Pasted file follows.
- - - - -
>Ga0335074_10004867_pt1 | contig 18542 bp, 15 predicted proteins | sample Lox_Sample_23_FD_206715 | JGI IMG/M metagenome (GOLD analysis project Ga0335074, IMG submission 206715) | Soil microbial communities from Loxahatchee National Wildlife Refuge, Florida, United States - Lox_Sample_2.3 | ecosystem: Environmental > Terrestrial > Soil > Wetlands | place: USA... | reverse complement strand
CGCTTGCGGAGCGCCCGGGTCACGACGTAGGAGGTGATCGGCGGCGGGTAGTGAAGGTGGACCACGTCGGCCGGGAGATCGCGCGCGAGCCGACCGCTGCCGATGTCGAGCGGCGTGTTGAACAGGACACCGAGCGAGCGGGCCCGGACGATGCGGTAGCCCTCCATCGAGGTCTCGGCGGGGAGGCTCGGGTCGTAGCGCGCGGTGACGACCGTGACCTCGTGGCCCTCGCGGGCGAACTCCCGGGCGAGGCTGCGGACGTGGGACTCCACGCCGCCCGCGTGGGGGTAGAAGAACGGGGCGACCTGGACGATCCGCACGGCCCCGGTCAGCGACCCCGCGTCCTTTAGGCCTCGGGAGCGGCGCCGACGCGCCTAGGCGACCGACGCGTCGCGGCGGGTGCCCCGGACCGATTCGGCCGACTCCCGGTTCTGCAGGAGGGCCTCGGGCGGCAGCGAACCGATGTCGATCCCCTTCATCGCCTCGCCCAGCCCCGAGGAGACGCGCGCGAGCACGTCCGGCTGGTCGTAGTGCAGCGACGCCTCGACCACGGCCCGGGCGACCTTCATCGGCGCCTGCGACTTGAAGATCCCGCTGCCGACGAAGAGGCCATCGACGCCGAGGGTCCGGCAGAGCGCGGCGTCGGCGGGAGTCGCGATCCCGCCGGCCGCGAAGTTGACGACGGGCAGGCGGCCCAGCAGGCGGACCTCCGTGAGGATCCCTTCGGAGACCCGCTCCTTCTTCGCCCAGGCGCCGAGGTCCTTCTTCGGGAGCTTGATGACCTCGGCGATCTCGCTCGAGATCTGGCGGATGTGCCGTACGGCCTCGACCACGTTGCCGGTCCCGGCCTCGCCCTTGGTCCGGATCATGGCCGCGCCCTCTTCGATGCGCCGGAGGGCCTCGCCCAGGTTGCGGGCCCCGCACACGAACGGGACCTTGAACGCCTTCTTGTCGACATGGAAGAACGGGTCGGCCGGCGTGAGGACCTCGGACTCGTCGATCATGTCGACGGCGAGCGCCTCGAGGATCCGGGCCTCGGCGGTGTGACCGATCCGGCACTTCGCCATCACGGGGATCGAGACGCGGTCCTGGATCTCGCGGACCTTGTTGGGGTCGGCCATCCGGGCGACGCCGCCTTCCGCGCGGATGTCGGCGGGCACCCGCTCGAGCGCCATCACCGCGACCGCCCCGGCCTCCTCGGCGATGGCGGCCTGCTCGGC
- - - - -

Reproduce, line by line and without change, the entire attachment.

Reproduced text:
>Ga0335074_10004867_pt1 | contig 18542 bp, 15 predicted proteins | sample Lox_Sample_23_FD_206715 | JGI IMG/M metagenome (GOLD analysis project Ga0335074, IMG submission 206715) | Soil microbial communities from Loxahatchee National Wildlife Refuge, Florida, United States - Lox_Sample_2.3 | ecosystem: Environmental > Terrestrial > Soil > Wetlands | place: USA... | reverse complement strand
CGCTTGCGGAGCGCCCGGGTCACGACGTAGGAGGTGATCGGCGGCGGGTAGTGAAGGTGGACCACGTCGGCCGGGAGATCGCGCGCGAGCCGACCGCTGCCGATGTCGAGCGGCGTGTTGAACAGGACACCGAGCGAGCGGGCCCGGACGATGCGGTAGCCCTCCATCGAGGTCTCGGCGGGGAGGCTCGGGTCGTAGCGCGCGGTGACGACCGTGACCTCGTGGCCCTCGCGGGCGAACTCCCGGGCGAGGCTGCGGACGTGGGACTCCACGCCGCCCGCGTGGGGGTAGAAGAACGGGGCGACCTGGACGATCCGCACGGCCCCGGTCAGCGACCCCGCGTCCTTTAGGCCTCGGGAGCGGCGCCGACGCGCCTAGGCGACCGACGCGTCGCGGCGGGTGCCCCGGACCGATTCGGCCGACTCCCGGTTCTGCAGGAGGGCCTCGGGCGGCAGCGAACCGATGTCGATCCCCTTCATCGCCTCGCCCAGCCCCGAGGAGACGCGCGCGAGCACGTCCGGCTGGTCGTAGTGCAGCGACGCCTCGACCACGGCCCGGGCGACCTTCATCGGCGCCTGCGACTTGAAGATCCCGCTGCCGACGAAGAGGCCATCGACGCCGAGGGTCCGGCAGAGCGCGGCGTCGGCGGGAGTCGCGATCCCGCCGGCCGCGAAGTTGACGACGGGCAGGCGGCCCAGCAGGCGGACCTCCGTGAGGATCCCTTCGGAGACCCGCTCCTTCTTCGCCCAGGCGCCGAGGTCCTTCTTCGGGAGCTTGATGACCTCGGCGATCTCGCTCGAGATCTGGCGGATGTGCCGTACGGCCTCGACCACGTTGCCGGTCCCGGCCTCGCCCTTGGTCCGGATCATGGCCGCGCCCTCTTCGATGCGCCGGAGGGCCTCGCCCAGGTTGCGGGCCCCGCACACGAACGGGACCTTGAACGCCTTCTTGTCGACATGGAAGAACGGGTCGGCCGGCGTGAGGACCTCGGACTCGTCGATCATGTCGACGGCGAGCGCCTCGAGGATCCGGGCCTCGGCGGTGTGACCGATCCGGCACTTCGCCATCACGGGGATCGAGACGCGGTCCTGGATCTCGCGGACCTTGTTGGGGTCGGCCATCCGGGCGACGCCGCCTTCCGCGCGGATGTCGGCGGGCACCCGCTCGAGCGCCATCACCGCGACCGCCCCGGCCTCCTCGGCGATGGCGGCCTGCTCGGC